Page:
Brown, a freshman point guard, joins the Milwaukee Bucks rookie as the only two Simeon Career Academy players to ever suit up on the varsity team as freshmen in head coach Robert Smith's 10-year tenure.
Parker "told me over the summer that there's going to be struggles, and that you just need to get over it and work on your studies, and everything's going to be all right," said Brown, 14, of Englewood.
Brown's debut came in an 87-72 season-opening victory over Lancaster, Texas in the Chicago Elite Classic on Saturday at the UIC Pavilion. He scored four points with three assists in the win, which precedes Wednesday's home opener against Harlan at 4 p.m.
Smith believes by Brown's senior year he could be "one of the top 10-15 players in the country."
"He could be an NBA player," Smith, of Chatham, said of Brown, who stands 6-foot-2 now but who still could grow a few more inches. "You never want to put that kind of label on a kid, but if he keeps working as hard as he's doing every day and keeps being humble, the sky's the limit for him."
Brown said he already has an offer from Nebraska, and he took an unofficial visit to the University of Illinois on Nov. 16 with Wolverines teammate DJ Williams — an Illini commit — to watch Illinois' game against Coppin State.
"Everybody was like a family," Brown said of meeting the Illini players, which include Simeon graduates Kendrick Nunn and Jaylon Tate, after the game. "The head coach [John Groce] is a very good coach. He talks to the team and about life lessons."
Justin Breen talks Kezo Brown:
Said Smith: "It's really good for him that he can go so early and start seeing other places. I'm sure [Illinois] would love to have him down there, but as this plays out, others I'm sure will want him too. Whatever he decides, he's going to make some coach very happy."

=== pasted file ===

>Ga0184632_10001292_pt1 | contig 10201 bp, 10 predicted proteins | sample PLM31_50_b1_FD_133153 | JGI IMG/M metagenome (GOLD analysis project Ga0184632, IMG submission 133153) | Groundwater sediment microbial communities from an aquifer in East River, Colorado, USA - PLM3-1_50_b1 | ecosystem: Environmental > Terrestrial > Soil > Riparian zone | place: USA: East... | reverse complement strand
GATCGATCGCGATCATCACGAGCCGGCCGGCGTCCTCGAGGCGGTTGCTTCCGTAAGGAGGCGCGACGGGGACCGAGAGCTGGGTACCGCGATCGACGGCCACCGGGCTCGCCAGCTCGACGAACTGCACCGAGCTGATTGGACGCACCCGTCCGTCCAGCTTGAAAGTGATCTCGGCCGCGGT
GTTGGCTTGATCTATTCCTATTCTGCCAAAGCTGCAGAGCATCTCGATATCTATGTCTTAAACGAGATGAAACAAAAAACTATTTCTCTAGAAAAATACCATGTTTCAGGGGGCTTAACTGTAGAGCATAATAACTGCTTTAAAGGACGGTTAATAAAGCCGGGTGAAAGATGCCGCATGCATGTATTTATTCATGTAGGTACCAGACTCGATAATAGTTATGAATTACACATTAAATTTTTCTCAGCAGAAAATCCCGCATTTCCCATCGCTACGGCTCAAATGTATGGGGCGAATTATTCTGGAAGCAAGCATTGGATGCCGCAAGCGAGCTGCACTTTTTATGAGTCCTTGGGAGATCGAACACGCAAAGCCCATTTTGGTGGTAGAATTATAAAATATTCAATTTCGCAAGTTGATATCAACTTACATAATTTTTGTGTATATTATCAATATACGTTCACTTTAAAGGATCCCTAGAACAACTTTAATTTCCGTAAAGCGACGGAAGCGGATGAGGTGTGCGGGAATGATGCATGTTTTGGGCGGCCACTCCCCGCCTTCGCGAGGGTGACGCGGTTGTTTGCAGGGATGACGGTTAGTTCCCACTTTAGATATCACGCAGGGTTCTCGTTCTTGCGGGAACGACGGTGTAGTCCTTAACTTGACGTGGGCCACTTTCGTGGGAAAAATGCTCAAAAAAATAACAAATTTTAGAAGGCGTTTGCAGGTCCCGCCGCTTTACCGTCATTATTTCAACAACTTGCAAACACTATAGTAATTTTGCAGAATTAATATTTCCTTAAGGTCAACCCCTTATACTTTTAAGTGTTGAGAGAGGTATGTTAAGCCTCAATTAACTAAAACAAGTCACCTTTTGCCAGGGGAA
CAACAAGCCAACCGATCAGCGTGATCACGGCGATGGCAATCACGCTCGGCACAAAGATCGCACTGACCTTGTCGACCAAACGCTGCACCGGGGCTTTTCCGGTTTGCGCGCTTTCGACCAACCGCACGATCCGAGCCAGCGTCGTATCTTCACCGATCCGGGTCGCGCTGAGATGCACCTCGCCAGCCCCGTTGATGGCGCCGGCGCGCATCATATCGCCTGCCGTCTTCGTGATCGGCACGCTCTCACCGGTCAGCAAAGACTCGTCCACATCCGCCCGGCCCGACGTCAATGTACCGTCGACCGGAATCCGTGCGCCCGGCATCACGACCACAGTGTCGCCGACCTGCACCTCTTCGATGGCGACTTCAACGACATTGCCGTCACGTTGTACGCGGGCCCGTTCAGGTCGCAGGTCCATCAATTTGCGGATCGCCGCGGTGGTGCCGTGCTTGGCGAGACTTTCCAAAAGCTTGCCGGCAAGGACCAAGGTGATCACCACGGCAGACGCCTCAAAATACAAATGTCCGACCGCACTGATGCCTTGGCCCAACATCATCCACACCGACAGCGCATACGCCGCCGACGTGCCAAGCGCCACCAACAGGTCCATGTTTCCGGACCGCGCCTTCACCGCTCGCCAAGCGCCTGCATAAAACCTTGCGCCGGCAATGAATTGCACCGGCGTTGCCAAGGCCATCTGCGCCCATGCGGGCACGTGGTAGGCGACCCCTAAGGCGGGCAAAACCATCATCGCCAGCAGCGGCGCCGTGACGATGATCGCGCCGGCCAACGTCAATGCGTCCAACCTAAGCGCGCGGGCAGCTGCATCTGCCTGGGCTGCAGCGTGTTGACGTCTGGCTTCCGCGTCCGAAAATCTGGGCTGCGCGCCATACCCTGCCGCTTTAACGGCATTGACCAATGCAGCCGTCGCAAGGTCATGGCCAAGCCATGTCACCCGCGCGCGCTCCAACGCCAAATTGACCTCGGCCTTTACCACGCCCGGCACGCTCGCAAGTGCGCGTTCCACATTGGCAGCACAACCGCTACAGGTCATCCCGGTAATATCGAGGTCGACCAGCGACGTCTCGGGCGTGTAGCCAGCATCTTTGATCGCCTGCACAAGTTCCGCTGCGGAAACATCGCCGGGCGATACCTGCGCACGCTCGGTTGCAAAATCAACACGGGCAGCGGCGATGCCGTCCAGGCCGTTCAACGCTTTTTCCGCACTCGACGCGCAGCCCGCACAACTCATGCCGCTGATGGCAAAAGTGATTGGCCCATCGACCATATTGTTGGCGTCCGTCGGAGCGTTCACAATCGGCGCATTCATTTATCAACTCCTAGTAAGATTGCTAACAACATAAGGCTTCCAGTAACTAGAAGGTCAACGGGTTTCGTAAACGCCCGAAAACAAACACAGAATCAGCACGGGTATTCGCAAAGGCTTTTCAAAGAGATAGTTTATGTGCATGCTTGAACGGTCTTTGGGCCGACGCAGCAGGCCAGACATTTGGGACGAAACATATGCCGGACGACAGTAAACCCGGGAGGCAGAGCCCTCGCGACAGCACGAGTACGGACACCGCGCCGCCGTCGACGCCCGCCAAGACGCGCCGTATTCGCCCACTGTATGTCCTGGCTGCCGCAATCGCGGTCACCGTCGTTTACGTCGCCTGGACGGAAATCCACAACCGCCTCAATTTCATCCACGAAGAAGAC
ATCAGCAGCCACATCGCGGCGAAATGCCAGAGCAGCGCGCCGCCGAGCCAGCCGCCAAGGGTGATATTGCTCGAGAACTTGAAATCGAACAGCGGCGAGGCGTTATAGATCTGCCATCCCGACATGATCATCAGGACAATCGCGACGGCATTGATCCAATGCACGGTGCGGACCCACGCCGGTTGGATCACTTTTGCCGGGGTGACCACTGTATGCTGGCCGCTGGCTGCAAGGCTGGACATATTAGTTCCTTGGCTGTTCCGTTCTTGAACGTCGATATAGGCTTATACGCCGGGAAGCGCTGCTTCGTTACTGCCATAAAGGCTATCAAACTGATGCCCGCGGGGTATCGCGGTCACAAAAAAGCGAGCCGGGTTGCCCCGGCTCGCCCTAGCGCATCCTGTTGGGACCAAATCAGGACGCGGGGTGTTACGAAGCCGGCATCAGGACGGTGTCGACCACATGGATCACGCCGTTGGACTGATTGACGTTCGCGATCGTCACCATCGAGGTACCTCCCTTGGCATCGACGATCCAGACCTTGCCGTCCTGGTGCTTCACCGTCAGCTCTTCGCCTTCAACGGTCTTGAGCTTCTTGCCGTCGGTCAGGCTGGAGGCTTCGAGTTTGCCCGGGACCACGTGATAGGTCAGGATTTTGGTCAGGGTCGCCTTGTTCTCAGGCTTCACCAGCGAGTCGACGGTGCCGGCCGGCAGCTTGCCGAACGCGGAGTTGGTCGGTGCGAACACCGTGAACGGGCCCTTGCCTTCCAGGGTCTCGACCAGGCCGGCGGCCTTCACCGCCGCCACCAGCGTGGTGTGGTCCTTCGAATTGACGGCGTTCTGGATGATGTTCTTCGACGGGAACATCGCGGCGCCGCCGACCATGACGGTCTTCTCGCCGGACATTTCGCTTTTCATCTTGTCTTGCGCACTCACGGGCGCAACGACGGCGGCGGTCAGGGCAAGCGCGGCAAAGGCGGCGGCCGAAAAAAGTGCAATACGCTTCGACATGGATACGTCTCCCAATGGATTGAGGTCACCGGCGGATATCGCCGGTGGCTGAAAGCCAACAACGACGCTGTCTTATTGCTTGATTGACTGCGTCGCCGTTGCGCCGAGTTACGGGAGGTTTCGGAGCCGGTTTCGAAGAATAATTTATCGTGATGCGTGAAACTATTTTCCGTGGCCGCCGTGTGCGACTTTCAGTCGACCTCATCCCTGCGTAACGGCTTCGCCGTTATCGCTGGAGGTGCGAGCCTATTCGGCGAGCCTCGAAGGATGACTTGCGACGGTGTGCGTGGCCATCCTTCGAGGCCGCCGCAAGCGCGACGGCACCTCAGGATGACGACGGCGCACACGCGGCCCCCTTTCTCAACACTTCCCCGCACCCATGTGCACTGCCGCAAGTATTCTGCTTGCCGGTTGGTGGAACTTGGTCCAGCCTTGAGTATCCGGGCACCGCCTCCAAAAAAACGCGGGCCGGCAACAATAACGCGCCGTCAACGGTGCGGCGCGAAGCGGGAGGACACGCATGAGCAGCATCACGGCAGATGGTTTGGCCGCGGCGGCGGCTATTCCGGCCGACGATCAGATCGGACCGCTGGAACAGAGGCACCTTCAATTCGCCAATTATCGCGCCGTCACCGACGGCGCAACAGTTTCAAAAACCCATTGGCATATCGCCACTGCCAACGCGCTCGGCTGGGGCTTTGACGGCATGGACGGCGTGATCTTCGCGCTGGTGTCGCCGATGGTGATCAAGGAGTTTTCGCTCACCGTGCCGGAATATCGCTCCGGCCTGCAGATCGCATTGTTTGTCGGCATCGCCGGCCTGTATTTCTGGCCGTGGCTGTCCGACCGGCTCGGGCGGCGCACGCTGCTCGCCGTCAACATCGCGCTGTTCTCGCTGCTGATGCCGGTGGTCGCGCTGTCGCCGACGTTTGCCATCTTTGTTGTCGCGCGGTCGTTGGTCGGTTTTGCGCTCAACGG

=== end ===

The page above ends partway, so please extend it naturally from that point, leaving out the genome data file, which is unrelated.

Smith said he slotted Brown on varsity right away because he wanted to make sure he was challenged throughout high school. He described Brown as "relentless on both ends of the floor."
"If he was on our varsity team last year when he was in eighth grade, we would have won state because of all the little things he does," said Smith, whose team lost 72-64 to Jahlil Okafor-led Whitney Young in the IHSA Class 4A sectional semifinals. "Defensively you don't have kids who can guard the ball the way he does at 14 years old. On offense, he's always attacking the rim. And if it's a ball on the floor that's loose, 9.99 times out of 10, he's going to come up with it."
Smith and Brown said that tenacity comes from his Englewood upbringing, with the Wolverines' coach noting: "He wants to get his family out of Englewood. He wants to be one of those players that people talk about that's from Chicago when it's all said and done."
Brown said he knew he had hoops skills when he scored 32 points in a game for Parker Community Academy as a sixth-grader. He was dominant in seventh and eighth grades for Ariel Community Academy and also stars for the famed AAU club Mac Irvin Fire.
Brown's goals for this season are to "win city and state." He said staying humble will be a huge key to his present and future success.
"I don't let all this hype get to me," Brown said. "I know there are people out there looking to take my spot."
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